Martin Bo Hansen, Sigrud Næss-Schmidt, and Jens Sand Kirk
Nordic Council of Ministers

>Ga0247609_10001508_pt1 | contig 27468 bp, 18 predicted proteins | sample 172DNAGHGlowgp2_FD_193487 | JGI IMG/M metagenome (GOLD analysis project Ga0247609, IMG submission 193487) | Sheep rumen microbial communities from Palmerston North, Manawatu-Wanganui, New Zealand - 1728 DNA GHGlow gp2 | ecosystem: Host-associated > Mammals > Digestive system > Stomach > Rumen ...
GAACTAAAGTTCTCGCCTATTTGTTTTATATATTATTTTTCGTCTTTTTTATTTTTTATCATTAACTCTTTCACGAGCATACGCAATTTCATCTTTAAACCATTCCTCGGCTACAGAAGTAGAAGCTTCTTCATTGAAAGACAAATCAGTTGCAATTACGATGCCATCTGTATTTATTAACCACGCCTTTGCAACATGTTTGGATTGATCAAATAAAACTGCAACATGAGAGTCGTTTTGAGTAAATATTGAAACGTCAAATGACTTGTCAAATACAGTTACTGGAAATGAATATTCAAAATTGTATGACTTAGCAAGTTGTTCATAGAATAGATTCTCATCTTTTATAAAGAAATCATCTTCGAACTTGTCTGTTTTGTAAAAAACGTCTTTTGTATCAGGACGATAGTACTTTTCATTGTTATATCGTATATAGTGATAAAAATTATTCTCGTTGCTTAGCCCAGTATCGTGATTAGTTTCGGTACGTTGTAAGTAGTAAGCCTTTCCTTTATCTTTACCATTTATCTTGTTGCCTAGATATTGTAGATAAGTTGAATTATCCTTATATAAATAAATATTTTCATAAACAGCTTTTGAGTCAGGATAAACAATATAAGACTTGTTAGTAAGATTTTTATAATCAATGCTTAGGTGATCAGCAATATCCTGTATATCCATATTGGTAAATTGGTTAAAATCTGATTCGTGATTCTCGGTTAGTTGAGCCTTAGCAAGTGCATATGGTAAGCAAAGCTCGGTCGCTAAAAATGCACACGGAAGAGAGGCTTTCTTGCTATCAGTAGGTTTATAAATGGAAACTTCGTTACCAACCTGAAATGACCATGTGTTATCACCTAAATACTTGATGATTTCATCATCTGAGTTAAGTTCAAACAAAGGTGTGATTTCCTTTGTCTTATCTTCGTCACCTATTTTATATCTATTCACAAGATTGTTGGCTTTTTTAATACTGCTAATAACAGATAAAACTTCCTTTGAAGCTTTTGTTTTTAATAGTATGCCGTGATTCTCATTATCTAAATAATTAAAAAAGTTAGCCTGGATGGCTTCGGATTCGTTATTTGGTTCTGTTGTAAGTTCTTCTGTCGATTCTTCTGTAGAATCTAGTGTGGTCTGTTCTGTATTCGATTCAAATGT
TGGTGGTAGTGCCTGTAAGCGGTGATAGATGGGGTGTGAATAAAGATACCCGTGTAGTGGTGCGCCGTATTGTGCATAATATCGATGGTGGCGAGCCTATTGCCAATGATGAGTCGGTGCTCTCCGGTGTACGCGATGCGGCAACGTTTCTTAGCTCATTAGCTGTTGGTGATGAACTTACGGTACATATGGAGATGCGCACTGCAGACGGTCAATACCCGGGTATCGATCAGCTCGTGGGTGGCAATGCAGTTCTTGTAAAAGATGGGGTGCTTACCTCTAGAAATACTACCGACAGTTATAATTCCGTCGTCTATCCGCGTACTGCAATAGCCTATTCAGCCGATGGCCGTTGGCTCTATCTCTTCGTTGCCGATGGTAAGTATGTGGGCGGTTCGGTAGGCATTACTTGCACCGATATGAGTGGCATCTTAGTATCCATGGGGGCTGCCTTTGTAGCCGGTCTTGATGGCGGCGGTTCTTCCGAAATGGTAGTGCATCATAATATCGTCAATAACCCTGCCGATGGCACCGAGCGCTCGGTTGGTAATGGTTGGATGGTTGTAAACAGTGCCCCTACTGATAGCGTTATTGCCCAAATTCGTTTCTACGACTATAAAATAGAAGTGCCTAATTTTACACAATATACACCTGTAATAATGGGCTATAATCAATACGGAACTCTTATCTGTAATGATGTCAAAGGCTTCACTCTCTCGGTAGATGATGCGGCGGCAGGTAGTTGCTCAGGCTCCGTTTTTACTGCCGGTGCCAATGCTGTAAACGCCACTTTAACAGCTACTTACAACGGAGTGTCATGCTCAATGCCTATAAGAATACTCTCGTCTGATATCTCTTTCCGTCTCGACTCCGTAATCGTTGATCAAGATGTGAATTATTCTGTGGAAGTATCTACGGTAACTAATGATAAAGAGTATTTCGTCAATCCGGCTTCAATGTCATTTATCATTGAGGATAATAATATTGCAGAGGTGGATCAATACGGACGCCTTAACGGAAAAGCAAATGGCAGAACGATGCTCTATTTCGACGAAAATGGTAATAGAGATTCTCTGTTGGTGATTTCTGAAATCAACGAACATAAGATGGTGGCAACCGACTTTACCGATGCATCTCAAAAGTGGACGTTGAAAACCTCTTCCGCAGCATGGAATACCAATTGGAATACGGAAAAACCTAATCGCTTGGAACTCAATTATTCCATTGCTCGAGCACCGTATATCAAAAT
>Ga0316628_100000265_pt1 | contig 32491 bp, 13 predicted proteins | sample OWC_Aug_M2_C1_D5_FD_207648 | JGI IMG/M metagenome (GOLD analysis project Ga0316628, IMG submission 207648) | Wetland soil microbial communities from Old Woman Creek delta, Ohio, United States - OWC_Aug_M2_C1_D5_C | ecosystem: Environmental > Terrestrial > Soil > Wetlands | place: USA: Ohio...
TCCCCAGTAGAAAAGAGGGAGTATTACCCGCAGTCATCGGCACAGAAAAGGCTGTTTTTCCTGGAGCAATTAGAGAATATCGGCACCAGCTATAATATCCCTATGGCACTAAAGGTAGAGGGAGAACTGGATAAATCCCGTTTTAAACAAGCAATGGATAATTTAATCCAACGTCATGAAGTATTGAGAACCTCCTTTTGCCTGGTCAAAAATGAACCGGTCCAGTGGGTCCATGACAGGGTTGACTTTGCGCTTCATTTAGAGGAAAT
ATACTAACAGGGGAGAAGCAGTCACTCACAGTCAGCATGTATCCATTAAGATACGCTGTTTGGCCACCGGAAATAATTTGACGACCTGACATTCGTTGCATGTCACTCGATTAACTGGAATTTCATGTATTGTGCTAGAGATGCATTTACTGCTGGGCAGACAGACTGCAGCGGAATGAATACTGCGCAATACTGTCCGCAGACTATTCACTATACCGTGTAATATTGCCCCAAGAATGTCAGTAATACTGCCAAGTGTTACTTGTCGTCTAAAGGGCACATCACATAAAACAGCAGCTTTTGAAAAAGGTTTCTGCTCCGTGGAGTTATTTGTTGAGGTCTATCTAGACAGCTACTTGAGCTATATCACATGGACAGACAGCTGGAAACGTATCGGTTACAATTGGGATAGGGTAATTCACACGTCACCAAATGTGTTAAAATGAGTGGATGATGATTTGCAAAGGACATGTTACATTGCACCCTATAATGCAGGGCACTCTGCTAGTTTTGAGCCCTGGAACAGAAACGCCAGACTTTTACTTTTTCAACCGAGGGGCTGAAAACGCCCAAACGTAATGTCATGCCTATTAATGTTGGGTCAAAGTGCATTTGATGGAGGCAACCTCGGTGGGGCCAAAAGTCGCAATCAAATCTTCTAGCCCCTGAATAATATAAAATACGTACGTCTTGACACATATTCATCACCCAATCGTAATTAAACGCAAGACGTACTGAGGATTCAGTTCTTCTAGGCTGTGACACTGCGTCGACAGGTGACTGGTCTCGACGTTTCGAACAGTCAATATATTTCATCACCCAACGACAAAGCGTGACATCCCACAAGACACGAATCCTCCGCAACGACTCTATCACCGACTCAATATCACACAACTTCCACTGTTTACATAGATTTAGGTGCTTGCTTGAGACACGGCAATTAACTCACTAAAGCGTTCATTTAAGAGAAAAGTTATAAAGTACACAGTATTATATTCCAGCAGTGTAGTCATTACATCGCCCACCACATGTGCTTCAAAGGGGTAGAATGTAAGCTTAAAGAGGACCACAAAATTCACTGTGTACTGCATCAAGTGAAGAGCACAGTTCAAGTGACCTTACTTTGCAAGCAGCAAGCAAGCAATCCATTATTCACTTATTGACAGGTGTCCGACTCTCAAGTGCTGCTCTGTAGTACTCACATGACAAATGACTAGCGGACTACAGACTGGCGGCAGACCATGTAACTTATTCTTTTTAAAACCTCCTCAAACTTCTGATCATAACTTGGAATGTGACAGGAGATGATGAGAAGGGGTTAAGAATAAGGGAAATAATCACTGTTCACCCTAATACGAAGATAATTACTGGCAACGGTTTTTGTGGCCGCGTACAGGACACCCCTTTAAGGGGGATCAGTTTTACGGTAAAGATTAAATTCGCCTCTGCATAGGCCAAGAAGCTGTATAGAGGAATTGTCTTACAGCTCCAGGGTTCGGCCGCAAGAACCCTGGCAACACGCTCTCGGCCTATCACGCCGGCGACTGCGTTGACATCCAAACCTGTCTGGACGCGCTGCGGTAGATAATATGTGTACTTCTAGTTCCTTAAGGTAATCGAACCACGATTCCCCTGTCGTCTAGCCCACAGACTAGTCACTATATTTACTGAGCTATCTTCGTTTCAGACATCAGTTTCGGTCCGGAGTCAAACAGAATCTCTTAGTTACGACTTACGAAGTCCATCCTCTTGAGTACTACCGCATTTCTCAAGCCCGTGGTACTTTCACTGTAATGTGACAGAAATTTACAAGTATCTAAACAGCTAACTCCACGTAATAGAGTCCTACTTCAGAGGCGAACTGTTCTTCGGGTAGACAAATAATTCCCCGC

Increasing the price of emitting CO2 into the atmosphere is a forceful instrument. At the EU level, this is pursued through the common Emission Trading Scheme (ETS). At the national level, the ETS price is complemented by other implicit prices on CO2 such as taxes on energy consumption and levies on electricity to finance renewable energy investments. Such climate related policies are designed to reduce emissions by increasing the cost of energy intensive products and thereby lowering the demand for energy intensive products, and spurring more energy efficient innovations. However, in a globalised world with decreasing transport costs, foreign competitors from regions with less strict climate policies stand ready to serve the market with cheaper products. This means that domestic production, and the corresponding CO2 emissions, is of the risk of moving abroad as a response to higher cost of energy, either through decisions to moving production facilities abroad or simply by being outmatched and forced to close production. The phenomenon that domestic CO2 reductions may be offset by increased CO2 emissions abroad is known as carbon leakage. The Nordic Council of Ministers have commissioned Copenhagen Economics to assess the Nordic industries that are the most exposed to carbon leakage, and evaluate the characteristics of different instruments that could deal with the risk of carbon leakage. The analysis finds that leakage risks are very tangible and should be taken seriously. A specific area of interest to Nordic policy makers should be how to compensate energy intensive electricity consumers exposed to leakage risks. The analysis has been carried out during the period August 2011 - December 2011.